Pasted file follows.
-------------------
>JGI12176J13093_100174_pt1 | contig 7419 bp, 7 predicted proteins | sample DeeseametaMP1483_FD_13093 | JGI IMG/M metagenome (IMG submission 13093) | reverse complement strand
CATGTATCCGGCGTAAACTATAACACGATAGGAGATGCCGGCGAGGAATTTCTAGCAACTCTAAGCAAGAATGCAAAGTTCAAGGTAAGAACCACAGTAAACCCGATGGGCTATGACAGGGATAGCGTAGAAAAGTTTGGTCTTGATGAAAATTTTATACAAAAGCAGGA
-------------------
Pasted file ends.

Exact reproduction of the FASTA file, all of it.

>JGI12176J13093_100174_pt1 | contig 7419 bp, 7 predicted proteins | sample DeeseametaMP1483_FD_13093 | JGI IMG/M metagenome (IMG submission 13093) | reverse complement strand
CATGTATCCGGCGTAAACTATAACACGATAGGAGATGCCGGCGAGGAATTTCTAGCAACTCTAAGCAAGAATGCAAAGTTCAAGGTAAGAACCACAGTAAACCCGATGGGCTATGACAGGGATAGCGTAGAAAAGTTTGGTCTTGATGAAAATTTTATACAAAAGCAGGA